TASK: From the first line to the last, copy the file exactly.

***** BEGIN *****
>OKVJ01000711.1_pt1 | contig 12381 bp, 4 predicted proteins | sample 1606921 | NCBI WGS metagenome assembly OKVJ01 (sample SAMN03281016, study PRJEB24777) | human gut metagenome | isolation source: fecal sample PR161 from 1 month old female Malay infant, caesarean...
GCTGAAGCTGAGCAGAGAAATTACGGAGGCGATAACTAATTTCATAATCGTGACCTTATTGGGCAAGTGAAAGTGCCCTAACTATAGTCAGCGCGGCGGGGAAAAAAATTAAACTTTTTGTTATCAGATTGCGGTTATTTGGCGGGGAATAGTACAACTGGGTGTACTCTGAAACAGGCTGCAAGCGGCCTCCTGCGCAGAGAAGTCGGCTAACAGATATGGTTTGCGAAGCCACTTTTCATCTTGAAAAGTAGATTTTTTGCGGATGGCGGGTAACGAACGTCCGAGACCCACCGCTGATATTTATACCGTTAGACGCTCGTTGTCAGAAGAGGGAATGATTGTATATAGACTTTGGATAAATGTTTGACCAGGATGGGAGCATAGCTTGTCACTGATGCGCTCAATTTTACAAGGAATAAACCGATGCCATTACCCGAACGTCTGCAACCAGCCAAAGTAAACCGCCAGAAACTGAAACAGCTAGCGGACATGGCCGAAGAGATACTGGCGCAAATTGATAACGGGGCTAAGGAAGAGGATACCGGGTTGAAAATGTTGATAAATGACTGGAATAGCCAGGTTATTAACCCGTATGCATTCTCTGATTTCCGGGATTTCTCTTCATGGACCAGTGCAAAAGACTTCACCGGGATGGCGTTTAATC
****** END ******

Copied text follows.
>OKVJ01000711.1_pt1 | contig 12381 bp, 4 predicted proteins | sample 1606921 | NCBI WGS metagenome assembly OKVJ01 (sample SAMN03281016, study PRJEB24777) | human gut metagenome | isolation source: fecal sample PR161 from 1 month old female Malay infant, caesarean...
GCTGAAGCTGAGCAGAGAAATTACGGAGGCGATAACTAATTTCATAATCGTGACCTTATTGGGCAAGTGAAAGTGCCCTAACTATAGTCAGCGCGGCGGGGAAAAAAATTAAACTTTTTGTTATCAGATTGCGGTTATTTGGCGGGGAATAGTACAACTGGGTGTACTCTGAAACAGGCTGCAAGCGGCCTCCTGCGCAGAGAAGTCGGCTAACAGATATGGTTTGCGAAGCCACTTTTCATCTTGAAAAGTAGATTTTTTGCGGATGGCGGGTAACGAACGTCCGAGACCCACCGCTGATATTTATACCGTTAGACGCTCGTTGTCAGAAGAGGGAATGATTGTATATAGACTTTGGATAAATGTTTGACCAGGATGGGAGCATAGCTTGTCACTGATGCGCTCAATTTTACAAGGAATAAACCGATGCCATTACCCGAACGTCTGCAACCAGCCAAAGTAAACCGCCAGAAACTGAAACAGCTAGCGGACATGGCCGAAGAGATACTGGCGCAAATTGATAACGGGGCTAAGGAAGAGGATACCGGGTTGAAAATGTTGATAAATGACTGGAATAGCCAGGTTATTAACCCGTATGCATTCTCTGATTTCCGGGATTTCTCTTCATGGACCAGTGCAAAAGACTTCACCGGGATGGCGTTTAATC